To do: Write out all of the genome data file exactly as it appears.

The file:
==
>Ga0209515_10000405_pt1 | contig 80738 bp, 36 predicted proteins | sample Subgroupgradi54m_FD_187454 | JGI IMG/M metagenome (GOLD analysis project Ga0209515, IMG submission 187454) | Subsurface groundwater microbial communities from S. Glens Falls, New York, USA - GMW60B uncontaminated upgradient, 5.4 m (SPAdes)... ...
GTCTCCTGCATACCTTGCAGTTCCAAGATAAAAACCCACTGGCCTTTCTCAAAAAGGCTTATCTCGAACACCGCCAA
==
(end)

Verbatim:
>Ga0209515_10000405_pt1 | contig 80738 bp, 36 predicted proteins | sample Subgroupgradi54m_FD_187454 | JGI IMG/M metagenome (GOLD analysis project Ga0209515, IMG submission 187454) | Subsurface groundwater microbial communities from S. Glens Falls, New York, USA - GMW60B uncontaminated upgradient, 5.4 m (SPAdes)... ...
GTCTCCTGCATACCTTGCAGTTCCAAGATAAAAACCCACTGGCCTTTCTCAAAAAGGCTTATCTCGAACACCGCCAA